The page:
With the 2012 season set to kick off for the Revs tomorrow I figured it would be a good time to quickly check back on last season and see what went so horribly wrong.
Tactics in soccer are something employed by a coach or manager in an attempt to give his team the best chance of winning. There is no one tactic that can trump all. There are things like the skill of the players, the weather, field conditions, the officials, and the motivation of the squads that can ultimately decide the direction that a match goes. The idea is, that with all things being equal, the coach who puts his squad in the best positions with the best direction will ultimately succeed.
The Revs of 2011 could not claim to be anyone’s equal. They had a severe problem in the player skill department and no matter how many times manager Steve Nicol or player czar Mike Burns tried to go to the well and fix this problem the results never really improved. French imports Didier Domi and Osmane Dabo were expected to make a major impact but neither made it until the end of the season. Injury ended Marko Perovic’s season (and subsequently his Revs career). And the Revs ended the season with a roster that had only five natural defenders. Expectations were never high.
That does not mean that the tactics employed by Nicol can not be examined. In general, the season can be split up into two halves. The way the Revs took the field was very different before and after midfielder Benny Feilhaber joined the club through the infamy of Major League Soccer’s allocation process.
Pre-Feilhaber (PF) – April 09, 2011 vs RSL
Above is how the Revs lined up when they took on Real Salt Lake on April 9, 2011. RSL trotted out their second string in this match after having taken on Saprissa in Costa Rica the previous Tuesday and still defeated the Revs 2-0. 7,090 apparently willing observers witnessed a Revs squad determined to sit deep when not in possession and look to bypass the midfield when the had the ball.
The line-up, featuring three defensive midfielders (Joseph, Phelan, and McCarthy) was as negative in practice as it is here in graphic form. Coupled with a forward who struggles to hold the ball and connect with teammates and full backs who’s ability to join the attack is inconsistent at best, the Revs rarely saw the ball.
Any line-up that sports three defensive midfielders protecting the back four deserves to be maligned but in reality, when considering the large talent discrepancy, the Revs had gotten results (four matches without a loss) with this formation. It can be argued that Nicol’s tactics were giving the Revs the best chance they could to win with the players they had.
The Benny Feilhaber Era begins
Thanks to Major League Soccer’s Allocation Process the Revs were able to add cultured US midfielder Benny Feilhaber into the fold. This move was well received in New England, and with good reason, Feilhaber is the rare player capable of something special.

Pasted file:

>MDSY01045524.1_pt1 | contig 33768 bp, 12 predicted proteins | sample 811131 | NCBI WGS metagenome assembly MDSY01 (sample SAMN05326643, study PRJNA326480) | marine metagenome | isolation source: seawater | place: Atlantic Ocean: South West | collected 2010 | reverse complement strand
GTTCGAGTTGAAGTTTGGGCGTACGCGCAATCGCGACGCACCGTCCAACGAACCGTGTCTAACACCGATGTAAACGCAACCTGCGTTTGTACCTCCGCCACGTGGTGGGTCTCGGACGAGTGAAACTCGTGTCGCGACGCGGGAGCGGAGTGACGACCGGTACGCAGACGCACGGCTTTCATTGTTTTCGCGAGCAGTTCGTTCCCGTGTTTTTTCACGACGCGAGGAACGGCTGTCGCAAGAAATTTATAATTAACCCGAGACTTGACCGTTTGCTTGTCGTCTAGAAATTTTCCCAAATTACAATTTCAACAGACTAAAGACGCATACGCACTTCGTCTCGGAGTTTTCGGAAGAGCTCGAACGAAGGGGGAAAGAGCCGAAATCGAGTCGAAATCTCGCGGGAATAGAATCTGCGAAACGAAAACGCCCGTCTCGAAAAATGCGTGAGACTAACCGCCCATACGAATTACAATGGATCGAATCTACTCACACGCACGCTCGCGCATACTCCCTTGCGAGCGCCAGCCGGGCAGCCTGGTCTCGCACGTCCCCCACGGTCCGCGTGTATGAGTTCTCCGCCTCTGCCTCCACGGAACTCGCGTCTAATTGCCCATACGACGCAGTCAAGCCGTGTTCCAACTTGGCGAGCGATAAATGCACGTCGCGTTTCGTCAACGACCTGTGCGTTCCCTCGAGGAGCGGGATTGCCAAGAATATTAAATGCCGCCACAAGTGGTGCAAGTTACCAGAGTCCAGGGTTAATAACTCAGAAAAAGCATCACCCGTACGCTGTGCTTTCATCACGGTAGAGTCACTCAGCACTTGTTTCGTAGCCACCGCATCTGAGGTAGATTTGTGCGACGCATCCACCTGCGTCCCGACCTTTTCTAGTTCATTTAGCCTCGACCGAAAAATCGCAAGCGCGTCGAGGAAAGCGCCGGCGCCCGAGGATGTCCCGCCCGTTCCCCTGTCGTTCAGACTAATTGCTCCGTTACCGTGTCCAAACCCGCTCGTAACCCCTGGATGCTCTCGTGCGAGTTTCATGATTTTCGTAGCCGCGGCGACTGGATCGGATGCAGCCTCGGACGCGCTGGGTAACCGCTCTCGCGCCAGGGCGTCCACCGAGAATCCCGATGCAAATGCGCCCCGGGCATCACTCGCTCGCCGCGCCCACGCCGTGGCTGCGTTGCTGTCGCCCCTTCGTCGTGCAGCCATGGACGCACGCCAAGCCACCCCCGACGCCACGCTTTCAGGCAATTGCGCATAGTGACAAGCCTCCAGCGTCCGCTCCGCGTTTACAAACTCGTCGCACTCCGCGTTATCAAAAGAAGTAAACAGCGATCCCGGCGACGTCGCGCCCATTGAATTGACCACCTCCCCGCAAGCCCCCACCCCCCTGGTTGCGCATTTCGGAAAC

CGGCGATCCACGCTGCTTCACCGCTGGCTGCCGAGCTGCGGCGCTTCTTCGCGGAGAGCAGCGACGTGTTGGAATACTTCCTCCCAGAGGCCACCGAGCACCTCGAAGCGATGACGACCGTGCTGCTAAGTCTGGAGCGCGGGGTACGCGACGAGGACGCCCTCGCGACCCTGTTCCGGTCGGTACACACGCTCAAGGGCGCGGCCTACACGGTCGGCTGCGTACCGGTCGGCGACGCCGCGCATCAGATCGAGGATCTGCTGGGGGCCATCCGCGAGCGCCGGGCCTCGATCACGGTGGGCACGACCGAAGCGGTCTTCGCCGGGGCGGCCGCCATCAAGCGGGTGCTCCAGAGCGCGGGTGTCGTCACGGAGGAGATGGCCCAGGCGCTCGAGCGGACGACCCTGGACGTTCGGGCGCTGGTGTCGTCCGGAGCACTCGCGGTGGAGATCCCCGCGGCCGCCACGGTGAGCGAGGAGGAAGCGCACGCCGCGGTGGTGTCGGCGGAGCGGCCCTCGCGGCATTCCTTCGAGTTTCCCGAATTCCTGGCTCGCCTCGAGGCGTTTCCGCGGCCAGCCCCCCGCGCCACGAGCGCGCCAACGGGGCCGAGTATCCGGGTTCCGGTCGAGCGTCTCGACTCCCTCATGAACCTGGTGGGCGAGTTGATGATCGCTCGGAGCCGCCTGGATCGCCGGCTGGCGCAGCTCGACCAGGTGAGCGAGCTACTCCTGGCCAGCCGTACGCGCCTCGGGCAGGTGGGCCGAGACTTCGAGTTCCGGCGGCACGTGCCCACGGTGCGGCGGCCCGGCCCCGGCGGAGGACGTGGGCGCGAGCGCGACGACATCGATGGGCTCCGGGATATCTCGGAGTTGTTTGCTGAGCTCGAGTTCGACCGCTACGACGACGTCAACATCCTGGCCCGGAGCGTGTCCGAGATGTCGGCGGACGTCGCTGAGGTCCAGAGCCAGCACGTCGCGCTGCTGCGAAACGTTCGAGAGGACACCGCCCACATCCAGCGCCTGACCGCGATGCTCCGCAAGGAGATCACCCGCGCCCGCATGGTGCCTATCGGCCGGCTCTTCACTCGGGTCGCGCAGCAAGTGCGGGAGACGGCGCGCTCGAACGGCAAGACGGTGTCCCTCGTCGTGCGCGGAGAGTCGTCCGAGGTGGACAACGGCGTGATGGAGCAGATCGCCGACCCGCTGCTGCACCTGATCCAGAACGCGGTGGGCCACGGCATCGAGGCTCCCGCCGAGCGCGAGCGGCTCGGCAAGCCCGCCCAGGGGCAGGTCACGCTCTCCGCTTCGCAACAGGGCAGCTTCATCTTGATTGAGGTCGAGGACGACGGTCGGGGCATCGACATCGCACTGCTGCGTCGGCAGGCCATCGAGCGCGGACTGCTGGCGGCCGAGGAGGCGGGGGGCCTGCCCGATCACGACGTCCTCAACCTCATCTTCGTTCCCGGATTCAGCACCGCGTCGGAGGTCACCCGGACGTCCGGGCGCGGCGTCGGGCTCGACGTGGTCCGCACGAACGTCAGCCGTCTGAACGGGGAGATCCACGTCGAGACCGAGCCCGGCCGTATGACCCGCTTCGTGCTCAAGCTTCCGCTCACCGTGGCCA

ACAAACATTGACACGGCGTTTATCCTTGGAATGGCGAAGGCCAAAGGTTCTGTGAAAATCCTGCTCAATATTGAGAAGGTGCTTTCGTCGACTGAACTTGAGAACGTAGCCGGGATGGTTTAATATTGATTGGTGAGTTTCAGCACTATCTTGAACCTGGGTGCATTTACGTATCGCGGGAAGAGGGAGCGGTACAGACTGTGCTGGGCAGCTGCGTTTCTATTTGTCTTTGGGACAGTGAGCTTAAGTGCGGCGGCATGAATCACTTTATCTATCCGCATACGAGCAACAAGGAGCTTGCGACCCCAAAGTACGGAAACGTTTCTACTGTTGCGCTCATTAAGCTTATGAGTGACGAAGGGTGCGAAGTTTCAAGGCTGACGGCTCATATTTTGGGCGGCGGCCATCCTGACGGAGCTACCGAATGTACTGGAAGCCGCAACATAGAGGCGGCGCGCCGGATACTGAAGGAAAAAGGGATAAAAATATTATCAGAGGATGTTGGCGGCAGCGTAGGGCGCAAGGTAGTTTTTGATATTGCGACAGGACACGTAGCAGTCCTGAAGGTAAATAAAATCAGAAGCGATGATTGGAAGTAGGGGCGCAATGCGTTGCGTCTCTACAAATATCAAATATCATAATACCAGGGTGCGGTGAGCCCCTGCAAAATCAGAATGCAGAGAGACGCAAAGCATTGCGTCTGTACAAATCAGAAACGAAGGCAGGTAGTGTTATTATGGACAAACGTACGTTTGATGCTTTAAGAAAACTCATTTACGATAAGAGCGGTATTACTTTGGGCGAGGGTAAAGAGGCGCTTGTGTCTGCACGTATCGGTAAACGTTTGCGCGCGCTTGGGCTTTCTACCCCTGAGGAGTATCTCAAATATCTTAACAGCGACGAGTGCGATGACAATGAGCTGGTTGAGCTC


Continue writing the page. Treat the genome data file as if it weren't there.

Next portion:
With his addition, Nicol began to use a 4-4-2 formation in an attempt to get Shalrie Joseph and Feilhaber to partner in the middle and win the midfield battle. In theory, Feilhaber, a more creative player, partnered with Joseph, the more combative, should have led to increased possession of the ball and better results.
As seen above, when the Revs took on the Portland Timbers on September 16, 2011, the Revs came out in a 4-4-2, attempting to match the formation of their opponents and win the possession battle. Certainly, players like Feilhaber and Joseph are players you want in a possession oriented side, however, having a center back at left back in Barnes, a right back who struggles going forward in Alston, a striker who can’t play with back to goal in Lekic and the other striker limited in his mobility due to size and fitness, the Revs hardly had the recipe to go on the road, keep the ball, and win the match.
The Revs really struggled at holding the ball once they got it all season. Their strikers were often isolated. When the midfield and full backs would look to join the attack it was often too late, leaving them out of position and susceptible to the counter attack. With Joseph and Feilhaber looking to get forward and create goals the Revs midfield was often vacated. The space in front of the Revs backline was exploited constantly leaving players like Ryan Cochrane completely overwhelmed.
The Revs were certainly better to watch once Feilhaber joined the club (Zerka, Lekic, and Caraglio helped as well). They were not more effective though. In the six matches before Benny Feilhaber the Revs had a record of 1 win, 3 draws, and 2 losses. They allowed only one goal per game while earning one point per game. In the 28 matches after Feilhaber the team allowed 1.82 goals per game and only earned .79 points per game.
The Revs were never going to be successful due to a weak overall squad. Nicol’s hand was forced to play negative tactics in an attempt to get something out of every match. When the Revs attempted to match their opponents and out possess them they were caught out time and again.